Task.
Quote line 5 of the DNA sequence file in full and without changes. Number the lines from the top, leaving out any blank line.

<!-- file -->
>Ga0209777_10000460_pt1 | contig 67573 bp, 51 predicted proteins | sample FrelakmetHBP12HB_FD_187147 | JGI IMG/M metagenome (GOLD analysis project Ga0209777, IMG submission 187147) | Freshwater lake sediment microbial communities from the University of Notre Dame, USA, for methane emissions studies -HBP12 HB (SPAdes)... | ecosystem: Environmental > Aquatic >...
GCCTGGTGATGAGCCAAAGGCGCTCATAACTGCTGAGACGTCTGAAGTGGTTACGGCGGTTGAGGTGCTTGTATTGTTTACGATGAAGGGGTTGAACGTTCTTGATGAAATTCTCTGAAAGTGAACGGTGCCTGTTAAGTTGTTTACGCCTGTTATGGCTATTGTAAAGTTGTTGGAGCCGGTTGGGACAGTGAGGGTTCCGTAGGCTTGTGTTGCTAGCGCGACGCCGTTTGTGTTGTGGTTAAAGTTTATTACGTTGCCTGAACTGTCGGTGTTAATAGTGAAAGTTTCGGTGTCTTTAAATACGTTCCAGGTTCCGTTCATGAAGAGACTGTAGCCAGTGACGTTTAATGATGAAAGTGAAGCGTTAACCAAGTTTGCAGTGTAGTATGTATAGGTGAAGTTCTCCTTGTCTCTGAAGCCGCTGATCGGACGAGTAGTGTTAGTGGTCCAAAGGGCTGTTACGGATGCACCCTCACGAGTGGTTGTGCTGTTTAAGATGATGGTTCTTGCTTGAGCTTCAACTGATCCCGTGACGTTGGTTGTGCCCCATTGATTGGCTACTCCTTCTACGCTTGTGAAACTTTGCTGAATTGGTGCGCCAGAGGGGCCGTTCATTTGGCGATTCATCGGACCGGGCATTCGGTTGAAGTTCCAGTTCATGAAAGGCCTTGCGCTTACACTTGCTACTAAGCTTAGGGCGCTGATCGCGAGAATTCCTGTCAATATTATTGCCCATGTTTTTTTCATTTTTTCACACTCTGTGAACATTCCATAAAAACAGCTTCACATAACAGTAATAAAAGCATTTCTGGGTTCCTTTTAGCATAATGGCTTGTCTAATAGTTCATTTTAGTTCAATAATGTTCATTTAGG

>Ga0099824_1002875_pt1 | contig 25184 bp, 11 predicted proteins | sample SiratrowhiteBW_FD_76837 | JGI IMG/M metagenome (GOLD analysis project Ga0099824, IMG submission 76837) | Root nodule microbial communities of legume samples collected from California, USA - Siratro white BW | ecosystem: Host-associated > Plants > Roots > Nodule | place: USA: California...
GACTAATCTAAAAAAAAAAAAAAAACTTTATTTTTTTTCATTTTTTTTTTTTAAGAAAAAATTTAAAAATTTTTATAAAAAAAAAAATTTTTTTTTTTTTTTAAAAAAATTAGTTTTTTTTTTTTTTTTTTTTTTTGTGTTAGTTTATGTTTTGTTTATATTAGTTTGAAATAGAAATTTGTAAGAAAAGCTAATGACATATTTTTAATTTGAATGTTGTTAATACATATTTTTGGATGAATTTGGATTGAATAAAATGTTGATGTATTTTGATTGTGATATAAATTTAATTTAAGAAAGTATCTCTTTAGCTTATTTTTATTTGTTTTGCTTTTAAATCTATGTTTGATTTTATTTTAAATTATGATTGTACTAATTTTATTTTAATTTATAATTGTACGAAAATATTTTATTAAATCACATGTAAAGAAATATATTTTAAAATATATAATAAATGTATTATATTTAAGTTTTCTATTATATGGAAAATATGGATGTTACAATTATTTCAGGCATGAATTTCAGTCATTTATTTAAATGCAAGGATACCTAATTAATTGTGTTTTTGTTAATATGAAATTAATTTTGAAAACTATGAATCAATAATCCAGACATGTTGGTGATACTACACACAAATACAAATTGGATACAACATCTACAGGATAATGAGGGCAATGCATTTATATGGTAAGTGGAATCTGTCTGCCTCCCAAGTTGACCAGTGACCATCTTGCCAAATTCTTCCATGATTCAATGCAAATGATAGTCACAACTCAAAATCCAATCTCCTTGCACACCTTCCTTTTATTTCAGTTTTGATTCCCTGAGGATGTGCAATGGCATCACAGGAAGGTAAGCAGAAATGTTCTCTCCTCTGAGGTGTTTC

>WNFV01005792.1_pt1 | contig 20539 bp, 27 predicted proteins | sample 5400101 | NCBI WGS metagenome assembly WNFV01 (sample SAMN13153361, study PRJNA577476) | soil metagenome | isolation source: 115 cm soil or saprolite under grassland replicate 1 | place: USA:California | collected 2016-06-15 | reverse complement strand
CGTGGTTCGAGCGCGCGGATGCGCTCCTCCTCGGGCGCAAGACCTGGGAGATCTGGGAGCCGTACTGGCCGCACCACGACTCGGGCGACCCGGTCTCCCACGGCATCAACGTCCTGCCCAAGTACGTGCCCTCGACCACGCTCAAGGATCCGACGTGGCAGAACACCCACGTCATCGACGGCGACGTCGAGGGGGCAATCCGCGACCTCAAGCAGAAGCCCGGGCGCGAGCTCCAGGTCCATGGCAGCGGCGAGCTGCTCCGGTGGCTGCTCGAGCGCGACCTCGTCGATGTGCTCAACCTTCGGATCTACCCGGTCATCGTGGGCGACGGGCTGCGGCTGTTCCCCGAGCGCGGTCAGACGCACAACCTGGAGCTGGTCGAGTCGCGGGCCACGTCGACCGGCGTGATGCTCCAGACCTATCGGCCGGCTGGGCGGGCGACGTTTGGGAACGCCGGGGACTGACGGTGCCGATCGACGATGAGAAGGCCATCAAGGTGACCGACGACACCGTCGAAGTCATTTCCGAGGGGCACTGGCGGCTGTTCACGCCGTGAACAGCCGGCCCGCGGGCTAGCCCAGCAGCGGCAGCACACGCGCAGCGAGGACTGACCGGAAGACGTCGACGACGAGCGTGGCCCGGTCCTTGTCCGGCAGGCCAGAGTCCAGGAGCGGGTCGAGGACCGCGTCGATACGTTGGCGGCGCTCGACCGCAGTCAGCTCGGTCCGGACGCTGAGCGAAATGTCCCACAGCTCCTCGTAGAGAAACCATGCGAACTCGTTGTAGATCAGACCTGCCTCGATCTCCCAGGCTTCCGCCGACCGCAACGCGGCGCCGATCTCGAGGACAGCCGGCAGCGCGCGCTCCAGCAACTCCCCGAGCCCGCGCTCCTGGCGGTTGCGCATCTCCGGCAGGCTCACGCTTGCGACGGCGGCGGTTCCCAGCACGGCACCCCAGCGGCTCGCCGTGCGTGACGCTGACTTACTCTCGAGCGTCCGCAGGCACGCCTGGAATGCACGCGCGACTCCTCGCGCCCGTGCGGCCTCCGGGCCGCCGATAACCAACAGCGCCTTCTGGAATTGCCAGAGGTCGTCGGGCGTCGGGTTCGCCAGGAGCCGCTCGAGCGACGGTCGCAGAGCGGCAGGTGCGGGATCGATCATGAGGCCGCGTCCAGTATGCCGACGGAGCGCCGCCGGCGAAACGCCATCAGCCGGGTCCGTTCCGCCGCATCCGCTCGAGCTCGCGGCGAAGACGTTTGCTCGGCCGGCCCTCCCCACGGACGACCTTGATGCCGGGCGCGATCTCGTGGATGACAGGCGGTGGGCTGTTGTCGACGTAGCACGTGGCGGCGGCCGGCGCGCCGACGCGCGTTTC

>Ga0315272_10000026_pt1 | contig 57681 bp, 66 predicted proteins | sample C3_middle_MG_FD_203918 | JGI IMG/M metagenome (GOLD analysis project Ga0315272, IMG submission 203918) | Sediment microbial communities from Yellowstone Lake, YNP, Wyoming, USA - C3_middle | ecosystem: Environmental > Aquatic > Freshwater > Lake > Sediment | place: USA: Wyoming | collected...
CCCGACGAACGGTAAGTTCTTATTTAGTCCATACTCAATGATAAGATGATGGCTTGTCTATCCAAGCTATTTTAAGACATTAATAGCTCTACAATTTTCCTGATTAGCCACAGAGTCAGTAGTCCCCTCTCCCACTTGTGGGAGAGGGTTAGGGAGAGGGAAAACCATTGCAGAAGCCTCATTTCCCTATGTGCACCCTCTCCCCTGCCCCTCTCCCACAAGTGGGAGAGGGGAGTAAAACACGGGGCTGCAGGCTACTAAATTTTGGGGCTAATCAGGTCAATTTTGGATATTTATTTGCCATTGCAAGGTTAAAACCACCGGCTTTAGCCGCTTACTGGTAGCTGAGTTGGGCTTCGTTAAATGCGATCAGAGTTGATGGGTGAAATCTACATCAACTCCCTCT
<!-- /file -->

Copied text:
>WNFV01005792.1_pt1 | contig 20539 bp, 27 predicted proteins | sample 5400101 | NCBI WGS metagenome assembly WNFV01 (sample SAMN13153361, study PRJNA577476) | soil metagenome | isolation source: 115 cm soil or saprolite under grassland replicate 1 | place: USA:California | collected 2016-06-15 | reverse complement strand